|Northern Rhone - Hermitage|
That hardy group of tasters known as the Wineaux of the Goddess met at Fab's Corner Cucina the second Wednesday of February to taste some selections of wines from the Northern Rhone Valley of France. We brought one bottle per person, handed it off to the lovely Amelia for bagging and numbering, and dove in. A few notes to get us started:
The Rhône Valley is the oldest established winemaking region in France, dating back 600 years before the Romans. The Rhône River flows west through the vineyards of the Valais and then northwest into Lake Geneva, rushing south through the vineyards of Savoie and then west to join the Saône at Lyons. From there, it turns south for some 250 miles and flows into the Mediterranean Sea west of Marseille. It is this last stretch, between the city of Vienne in the north and the city of Avignon in the south, where the wines of the Rhône Valley are produced.
Although the Rhône is considered to be one wine region, it can be split into two distinct parts based on climate and grape varieties. The northern Rhône and southern Rhône are separated by only 37 miles, but each region’s wines have very different styles. The steep slopes of the northern Rhône Valley account for only 5 percent of the total production while the southern Rhône Valley produces 95 percent.
The grapes and grape combinations used differ as well. Reds from the northern Rhône are dominated by Syrah, while in the south the wines tend to be Grenache-based with Syrah, Mourvèdre and Cinsault making up the bulk of the balance.
North of Côtes du Rhône from Vienne to Valence are the Côte Rôtie, Condrieu - Château Grillet, Hermitage, Crozes Hermitage, and Cornas. The vines are cultivated on very steep slopes making the harvest extremely arduous with grapes hand-picked. The northern Rhône is characterized by a continental climate with harsh winters but warm summers. Its climate is influenced by the mistral wind, which brings colder air from the Massif Central. Northern Rhône is therefore less warm than southern Rhône. The soil in the north tends to be granite with a mixture of shingle with clay and layered stones on the hillsides.
After the reveal, a few surprises:
1. 2008 Auguste Bessac, Crozes-Hermitage. Clear red with a bricky edge. The nose earthy and full of tobacco and cedar; on the palate light texture with high acid, bitter orange pithiness and cherry-orange finish. Firm tannins will provide some needed aging. Like most French wines, this needed food, preferably something fatty. Acceptable to most of us, but Xochitl wasn't thrilled. $18 at Bevmo
2. 2010 Silène - Crozes-Hermitage. Deep, dark crimson in color, smoky and meaty on the nose with notes of berries, grapes and currants. A bit of brett maybe on the palate, but mainly juicy cherry with really firm tannins. A very young wine. We thought it would pair with lamb or pork loin. $25 at The Wine House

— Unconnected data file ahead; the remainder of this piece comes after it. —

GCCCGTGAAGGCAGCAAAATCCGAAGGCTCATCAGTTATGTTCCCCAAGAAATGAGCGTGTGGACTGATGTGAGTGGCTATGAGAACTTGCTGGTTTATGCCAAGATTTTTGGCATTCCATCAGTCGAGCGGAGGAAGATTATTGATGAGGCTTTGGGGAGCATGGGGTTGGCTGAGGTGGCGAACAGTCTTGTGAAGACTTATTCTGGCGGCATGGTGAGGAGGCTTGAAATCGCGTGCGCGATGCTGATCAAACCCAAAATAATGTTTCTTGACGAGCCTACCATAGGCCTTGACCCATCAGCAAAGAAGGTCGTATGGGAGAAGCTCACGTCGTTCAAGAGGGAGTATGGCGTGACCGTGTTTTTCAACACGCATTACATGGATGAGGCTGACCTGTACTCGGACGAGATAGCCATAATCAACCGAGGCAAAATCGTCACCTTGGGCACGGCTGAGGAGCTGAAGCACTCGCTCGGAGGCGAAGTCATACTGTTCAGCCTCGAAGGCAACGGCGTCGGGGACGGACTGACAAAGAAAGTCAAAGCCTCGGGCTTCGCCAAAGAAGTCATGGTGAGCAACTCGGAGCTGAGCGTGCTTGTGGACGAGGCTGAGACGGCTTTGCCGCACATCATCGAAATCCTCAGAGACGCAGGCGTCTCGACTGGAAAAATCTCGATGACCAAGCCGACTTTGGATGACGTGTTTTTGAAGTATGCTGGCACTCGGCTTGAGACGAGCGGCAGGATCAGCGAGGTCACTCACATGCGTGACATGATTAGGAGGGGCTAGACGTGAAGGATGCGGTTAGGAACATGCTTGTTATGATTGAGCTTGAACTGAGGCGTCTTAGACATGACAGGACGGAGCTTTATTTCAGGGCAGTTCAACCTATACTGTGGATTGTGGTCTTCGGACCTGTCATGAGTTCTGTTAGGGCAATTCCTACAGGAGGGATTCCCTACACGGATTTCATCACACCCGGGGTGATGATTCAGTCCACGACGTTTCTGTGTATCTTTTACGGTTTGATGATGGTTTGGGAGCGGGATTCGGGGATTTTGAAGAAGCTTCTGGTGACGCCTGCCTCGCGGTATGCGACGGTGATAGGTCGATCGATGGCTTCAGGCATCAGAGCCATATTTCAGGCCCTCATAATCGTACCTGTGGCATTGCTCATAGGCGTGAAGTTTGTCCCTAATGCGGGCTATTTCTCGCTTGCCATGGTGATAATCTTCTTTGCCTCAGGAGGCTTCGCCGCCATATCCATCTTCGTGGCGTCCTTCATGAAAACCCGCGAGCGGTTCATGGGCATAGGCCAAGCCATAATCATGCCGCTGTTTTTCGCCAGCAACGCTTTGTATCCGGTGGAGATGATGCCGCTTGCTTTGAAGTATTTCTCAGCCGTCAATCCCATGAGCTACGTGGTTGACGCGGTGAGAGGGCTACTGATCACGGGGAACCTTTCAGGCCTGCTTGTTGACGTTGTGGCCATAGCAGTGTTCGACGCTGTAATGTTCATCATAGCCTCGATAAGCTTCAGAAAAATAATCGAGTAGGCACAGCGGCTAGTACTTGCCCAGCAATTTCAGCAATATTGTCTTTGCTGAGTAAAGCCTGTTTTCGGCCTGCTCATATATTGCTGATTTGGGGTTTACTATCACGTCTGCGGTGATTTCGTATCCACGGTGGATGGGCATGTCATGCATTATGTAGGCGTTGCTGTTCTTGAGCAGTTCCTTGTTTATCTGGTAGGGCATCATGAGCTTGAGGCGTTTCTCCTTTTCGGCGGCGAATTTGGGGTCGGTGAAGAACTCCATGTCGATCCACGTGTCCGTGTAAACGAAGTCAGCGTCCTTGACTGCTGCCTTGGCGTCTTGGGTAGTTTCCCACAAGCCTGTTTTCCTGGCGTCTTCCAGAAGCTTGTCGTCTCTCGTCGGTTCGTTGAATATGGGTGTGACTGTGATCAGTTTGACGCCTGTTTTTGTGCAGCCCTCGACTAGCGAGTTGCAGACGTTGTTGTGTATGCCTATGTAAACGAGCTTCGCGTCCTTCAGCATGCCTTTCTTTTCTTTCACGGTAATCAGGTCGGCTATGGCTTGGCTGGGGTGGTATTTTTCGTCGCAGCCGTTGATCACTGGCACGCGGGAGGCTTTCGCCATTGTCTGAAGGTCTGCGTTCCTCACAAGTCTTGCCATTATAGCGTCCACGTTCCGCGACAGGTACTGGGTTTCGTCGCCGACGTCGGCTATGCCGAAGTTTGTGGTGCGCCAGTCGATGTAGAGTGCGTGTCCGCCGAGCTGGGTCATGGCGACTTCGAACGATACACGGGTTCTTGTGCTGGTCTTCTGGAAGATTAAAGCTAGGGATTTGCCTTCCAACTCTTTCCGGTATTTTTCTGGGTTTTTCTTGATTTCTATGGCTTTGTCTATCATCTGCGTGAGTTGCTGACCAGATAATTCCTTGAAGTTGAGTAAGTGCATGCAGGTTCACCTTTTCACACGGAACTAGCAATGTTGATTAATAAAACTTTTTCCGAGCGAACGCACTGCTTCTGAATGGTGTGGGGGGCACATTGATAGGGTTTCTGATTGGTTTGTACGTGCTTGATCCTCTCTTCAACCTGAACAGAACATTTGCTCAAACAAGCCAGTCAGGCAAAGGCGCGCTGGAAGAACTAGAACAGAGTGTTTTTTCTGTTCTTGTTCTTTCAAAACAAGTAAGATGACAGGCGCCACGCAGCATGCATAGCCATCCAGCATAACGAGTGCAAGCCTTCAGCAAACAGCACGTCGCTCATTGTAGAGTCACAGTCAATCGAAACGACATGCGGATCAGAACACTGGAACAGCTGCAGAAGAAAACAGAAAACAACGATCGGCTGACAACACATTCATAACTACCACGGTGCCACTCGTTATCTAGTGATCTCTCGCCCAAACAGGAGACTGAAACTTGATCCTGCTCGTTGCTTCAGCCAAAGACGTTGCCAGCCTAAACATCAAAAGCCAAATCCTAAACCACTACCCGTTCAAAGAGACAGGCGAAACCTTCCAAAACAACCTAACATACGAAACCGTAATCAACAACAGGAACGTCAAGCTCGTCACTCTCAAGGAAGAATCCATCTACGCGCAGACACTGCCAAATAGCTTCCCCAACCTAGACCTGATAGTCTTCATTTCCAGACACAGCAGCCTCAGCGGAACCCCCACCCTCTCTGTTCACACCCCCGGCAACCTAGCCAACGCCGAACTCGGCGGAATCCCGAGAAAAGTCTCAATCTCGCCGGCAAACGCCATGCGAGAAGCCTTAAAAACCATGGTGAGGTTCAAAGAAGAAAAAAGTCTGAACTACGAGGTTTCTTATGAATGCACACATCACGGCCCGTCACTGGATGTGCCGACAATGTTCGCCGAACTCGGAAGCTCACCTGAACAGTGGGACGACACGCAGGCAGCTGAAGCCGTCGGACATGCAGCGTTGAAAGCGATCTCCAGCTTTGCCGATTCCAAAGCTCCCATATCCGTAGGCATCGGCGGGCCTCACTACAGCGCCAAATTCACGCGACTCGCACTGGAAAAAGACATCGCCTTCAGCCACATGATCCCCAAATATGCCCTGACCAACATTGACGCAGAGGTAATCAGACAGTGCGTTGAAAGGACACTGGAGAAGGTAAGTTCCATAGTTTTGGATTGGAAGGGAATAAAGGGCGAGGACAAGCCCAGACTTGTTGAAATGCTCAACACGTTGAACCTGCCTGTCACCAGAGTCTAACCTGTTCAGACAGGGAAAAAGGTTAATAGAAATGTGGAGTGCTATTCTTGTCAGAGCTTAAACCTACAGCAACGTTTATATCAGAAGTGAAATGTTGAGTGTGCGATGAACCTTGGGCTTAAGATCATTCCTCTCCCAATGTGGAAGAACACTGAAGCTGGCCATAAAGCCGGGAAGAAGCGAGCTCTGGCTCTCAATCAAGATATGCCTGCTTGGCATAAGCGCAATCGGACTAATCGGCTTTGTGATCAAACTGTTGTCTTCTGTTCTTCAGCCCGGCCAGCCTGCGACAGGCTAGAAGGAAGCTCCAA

3. 2009 Delas Le Clos - Crozes-Hermitage. Deep red, slightly brick in color. Unfiltered? Slightly cloudy. On the nose, green, woody, manure. On the palate strong, not pleasant tannins, dusty, dried cherry, blackberry, dirt. The nose made Olivia's nose tingle, Debra hated the tannins, Shawn found it bitter, and the general consensus was that it was really young and unintegrated. And yet, we thought it was drinkable with a nice fatty cheese. $43 at Total Wine and More
4. 2011 Cave de Tain - Crozes-Hermitage. Um...this one was a real surprise because it was WHITE. Shawn didn't read the instructions that stated clearly to bring only Northern Rhône RED, but it was a nice surprise, once we finished razzing him. 100% Marsanne. Peachy, floral, yummy. A perfect palate cleanser! Xochitl was very happy, as were we all. $18 at Total Wine and More.
5. 2009 Vernay Fleur de Mai - Condrieu. The first of the wines not from Crozes-Hermitage (more about that later), this was smoky and dusty and kind of wonderful. On the palate we found white pepper and spice, bursts of cherry and more white pepper on the finish. A little unbalanced, but we started talking about pairing it with game meats: elk, caribou, seasoned with rosemary. Well, we were pretty hungry by then. This was the star of the evening. $25 at Vendome Toluca Lake, where the owner told me that Shawn and Michelle would really like this. Shawn really did. Michelle wasn't there - which was pretty funny, as we were tasting this region specifically on her request.
6. 2009 Les Hauts du Fief - Crozes-Hermitage. This was deep purple, almost opaque in color. Nose didn't present much; it smelled clean, but on the palate the flavors exploded: coffee, barnyard funk, chocolate, granite, big tannins. Big, big wine. Young but really tasty. Ribeye steak would pair well; the cheese at the table helped break down some of the tannins. $35 at Total Wine and More (but they made a mistake and only charged me $19.99)
7. 2010 Plateau des Chenes - Lirac. Right. Southern Rhône. Olivia was distressed to discover that, despite the fact that she was specific in asking for only Northern Rhône, the helpful salesperson sold her this very tasty wine. My notes say "clear, opaque, pink around the edges." I'm not even sure what that means. A blend of Grenache and Syrah. The nose was very different from the Northern Rhônes: sweet oak, vanilla, violets and roses with fruity overtones. On the palate, chocolate and dusty tannins with slightly chewy texture. $20 at Woodland Hills Wine Company
You may notice that most of the wines were Crozes-Hermitage. That's because many of the wines from the other regions - Côte-Rôtie, Hermitage, Cornas, etc. - tend to be higher in price. I couldn't find any under $60, and that's stretching it for our little group.
Next Wednesday, we're doing something a bit different - Greek wines. Everyone gets to bring something, either white or red, to share so that we can learn about the different regions and grapes from that most ancient country.
That's all for now. Cheers!